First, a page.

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"Tigers Are Not Afraid" is at once heartbreaking, horrifying, and brilliant. The movie follows Estrella, a young girl caught in the middle of the Mexican drug war who, after being taught about fairy tales in school, is given three wishes. But on her return home, she finds her mother missing and must strike out on her own, meeting up with a group of boys whose families have also gone missing or been killed. As she uses her wishes, she finds that they each come with a catch. Now in possession of a gangster's phone and being tracked by the gang's leader, the group must run for their lives, all while Estrella continues to see fantastical images and encounters with the dead.
Comparing this film to "Pan's Labyrinth" or even "The Monkey's Paw" is not unfair, both in terms of how the story is told and the general theme, that of escaping into fantasy to distance oneself from the horrors of the world, and of being careful what you wish for. The imagery is not quite as fantastical as "Pan's Labyrinth" and is actually more akin to that of a modern horror film than a fantasy epic.
The acting is decently done, especially for a movie that focuses primarily on the children. You can feel an enormous uncertainty expressed by these kids, which matches the feeling of children being cast out into the world on their own with no idea where to go or what to do. At the same time, watching what these kids go through is not easy.
This can be a difficult film with challenging themes and imagery. I know that there are some out there that may not be able to stomach some of the themes and events depicted, so be warned. But if you can, it's a rewarding experience, which is a testament to the film and the talents of those involved. If the audience doesn't FEEL a film like this, then it wouldn't be worth your time. With the kind of emotion this film invokes, though, it's definitely a must see, in my opinion.
wow! I dont scare easily but this movie made me jump a few times and did give me goosebumps. also we should help more kids in mexico. we should sent american bad ass delta force kill squads to get bad men like these.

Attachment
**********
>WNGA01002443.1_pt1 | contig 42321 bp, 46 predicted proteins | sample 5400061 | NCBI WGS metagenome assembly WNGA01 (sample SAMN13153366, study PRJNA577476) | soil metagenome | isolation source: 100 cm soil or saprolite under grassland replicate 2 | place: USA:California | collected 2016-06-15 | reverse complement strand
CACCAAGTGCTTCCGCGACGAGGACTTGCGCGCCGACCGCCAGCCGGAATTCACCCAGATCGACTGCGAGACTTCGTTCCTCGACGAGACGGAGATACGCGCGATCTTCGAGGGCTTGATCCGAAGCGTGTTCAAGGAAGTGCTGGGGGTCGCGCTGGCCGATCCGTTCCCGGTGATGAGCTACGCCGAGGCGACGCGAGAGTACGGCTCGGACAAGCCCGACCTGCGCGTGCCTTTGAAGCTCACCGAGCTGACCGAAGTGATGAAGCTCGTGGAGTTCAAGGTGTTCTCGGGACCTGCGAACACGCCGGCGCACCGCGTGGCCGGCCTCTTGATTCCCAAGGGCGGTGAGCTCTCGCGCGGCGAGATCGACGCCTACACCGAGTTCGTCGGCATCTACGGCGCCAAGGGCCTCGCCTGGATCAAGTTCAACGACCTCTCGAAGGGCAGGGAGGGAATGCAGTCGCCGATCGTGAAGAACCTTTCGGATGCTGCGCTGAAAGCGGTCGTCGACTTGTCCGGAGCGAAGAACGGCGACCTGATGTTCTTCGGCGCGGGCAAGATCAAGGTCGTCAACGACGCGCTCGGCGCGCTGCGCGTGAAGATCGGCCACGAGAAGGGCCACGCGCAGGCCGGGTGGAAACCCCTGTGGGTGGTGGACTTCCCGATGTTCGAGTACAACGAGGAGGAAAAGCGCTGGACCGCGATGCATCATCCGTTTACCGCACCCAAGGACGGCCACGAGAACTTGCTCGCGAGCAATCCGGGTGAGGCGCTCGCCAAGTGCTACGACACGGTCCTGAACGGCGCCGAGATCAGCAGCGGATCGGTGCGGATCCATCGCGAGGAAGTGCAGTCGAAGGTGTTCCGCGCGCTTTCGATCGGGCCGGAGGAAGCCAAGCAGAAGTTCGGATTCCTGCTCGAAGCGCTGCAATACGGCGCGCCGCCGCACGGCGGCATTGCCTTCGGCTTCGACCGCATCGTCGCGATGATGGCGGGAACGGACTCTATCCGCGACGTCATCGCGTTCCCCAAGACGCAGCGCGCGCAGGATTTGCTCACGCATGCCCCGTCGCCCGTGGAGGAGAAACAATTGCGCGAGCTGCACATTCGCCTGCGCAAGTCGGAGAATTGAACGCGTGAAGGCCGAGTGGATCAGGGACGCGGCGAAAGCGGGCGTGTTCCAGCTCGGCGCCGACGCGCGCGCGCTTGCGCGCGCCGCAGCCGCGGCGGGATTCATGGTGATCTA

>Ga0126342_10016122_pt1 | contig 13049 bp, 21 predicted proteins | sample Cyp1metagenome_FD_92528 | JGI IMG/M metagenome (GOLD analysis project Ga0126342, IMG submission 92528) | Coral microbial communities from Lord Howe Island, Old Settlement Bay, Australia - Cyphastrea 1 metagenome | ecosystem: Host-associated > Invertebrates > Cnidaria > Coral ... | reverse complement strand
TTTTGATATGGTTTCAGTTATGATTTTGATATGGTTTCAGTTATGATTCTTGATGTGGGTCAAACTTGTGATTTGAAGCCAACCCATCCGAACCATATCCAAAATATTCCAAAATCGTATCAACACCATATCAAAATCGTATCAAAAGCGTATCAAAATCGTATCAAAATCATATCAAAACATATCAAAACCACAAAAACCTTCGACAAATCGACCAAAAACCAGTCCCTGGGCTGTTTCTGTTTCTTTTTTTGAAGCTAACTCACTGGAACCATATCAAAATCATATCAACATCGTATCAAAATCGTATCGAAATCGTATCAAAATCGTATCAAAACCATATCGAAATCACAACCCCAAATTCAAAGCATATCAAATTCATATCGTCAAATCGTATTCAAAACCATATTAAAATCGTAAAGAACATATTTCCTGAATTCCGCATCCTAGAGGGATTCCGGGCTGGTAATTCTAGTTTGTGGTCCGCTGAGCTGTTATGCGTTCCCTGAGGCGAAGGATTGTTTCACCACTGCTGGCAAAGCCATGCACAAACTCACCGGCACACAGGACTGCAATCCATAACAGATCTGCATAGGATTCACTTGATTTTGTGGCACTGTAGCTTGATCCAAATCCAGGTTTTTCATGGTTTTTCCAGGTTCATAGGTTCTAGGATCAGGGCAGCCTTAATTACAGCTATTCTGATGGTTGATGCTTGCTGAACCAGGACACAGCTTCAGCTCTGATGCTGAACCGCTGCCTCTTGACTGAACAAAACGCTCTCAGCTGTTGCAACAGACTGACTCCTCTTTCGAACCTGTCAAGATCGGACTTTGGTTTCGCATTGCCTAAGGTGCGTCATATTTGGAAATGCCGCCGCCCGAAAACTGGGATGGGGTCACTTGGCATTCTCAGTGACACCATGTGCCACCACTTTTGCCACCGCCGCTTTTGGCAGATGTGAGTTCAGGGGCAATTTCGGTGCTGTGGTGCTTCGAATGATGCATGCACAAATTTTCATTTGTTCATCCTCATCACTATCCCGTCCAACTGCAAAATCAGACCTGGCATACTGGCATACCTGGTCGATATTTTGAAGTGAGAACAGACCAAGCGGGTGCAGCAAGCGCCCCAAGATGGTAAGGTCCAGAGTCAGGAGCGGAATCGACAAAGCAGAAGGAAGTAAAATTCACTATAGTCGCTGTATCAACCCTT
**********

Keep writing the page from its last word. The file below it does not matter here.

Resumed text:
It's so sad movie.
For these children the world is so cruel.
A dark, twisted fantasy film unlike anything I've *ever* seen before blending Mexico-set narcotics crime drama, horror, & children's fairy tales w/ hallucinogenic direction & brilliance in social-consciousness narrative. Masterpiece; the best film of 2019. 9.7/10.
I personally loved it! It made me cry!
Kind of a mess. Watch The Devil's Backbone instead.
Raw, fearless, heartbreaking, powerful, and unforgettable, ‘Tigers Are Not Afraid' tells a story that takes a lot of courage, honesty and strength and this movie shows that that was put to the furthest degree. This is a film that needed to be told and it was told with a ton of extra help including deep passion in surroundings, heavy writing, and unbelievable acting talent- some of the best I've seen all year in fact.
TIGERS ARE NOT AFRAID RATING: 3.6/5 So right off the bat, let me say that this movie is definitely not like Guillermo Del Toro's Pan's Labyrinth. Yeah, there's kids, the movie is in Spanish, and there's a supernatural element, but that's where the similarities pretty much stop. If anything, this is a modern day adaptation of The Monkeys Paw more than anything else. This movie pretty much lives and dies depending on whether you like these homeless kids, because the special effects just aren't enough to really keep your interest since they're used so sparingly. That being said, the kids aren't bad. They're homeless because their families have been either murdered or kidnapped by the cartel, and they have no one else but each other. They have a camaraderie that carries them through the life they endure, which mainly entails scavenging and avoiding being kidnapped by the cartel. The main character joins these kids because her mom ends up missing one day, after she gets home from school and she doesn't know where else to turn. You'd think she'd tell her school teacher but instead, she turns to the homeless kids she sees in the neighborhood, and the story kicks into gear from there. If i had to say anything bad about the film, it's that i don't think the lead actress is as strong as the supporting cast, nor as interesting. The boys kinda run circles around her as having more depth and charisma. Outside the monkey's paw she carries, which is 3 pieces of chalk for 3 wishes here, she doesn't really offer much else as a character. Her first wish opens her up to small supernatural omens which she can't make sense of until the end. It's a little predictable in that way, but then the kids get into legitimate danger with the cartel, adding a new element that stops things from getting too predictable. Oh, and occasionally the English subtitles wouldn't quite capture what was really said in Spanish, so some jokes didn't translate over, but the gist of it was there. Overall, the film's okay. Nowhere near the level of Pan's Labyrinth, but still enjoyable for what it is. You definitely don't have to rush to see this, but if one day you find yourself with some free time on your hands, i don't think it's a movie you'd regret watching.
Absolutely beautiful movie! A testimony to the strenght in children when confronted with situations they should never have to deal with in the 1st place. Also the music score by Vince Pope adds a layer of sweet emotions that go hand in hand with the story told by Issa Lopez.
It's an ok/good movie that had a lot of potential based on the premise. Unfortunately it's not scary and the characters sometimes make ridiculous decisions, which cheapens the movie's impact. The acting is really good and the kids should be commended. I was hoping for more based on the recommendations I saw for it. But I did like the dark subject matter and the movie going places where most filmmakers don't wander.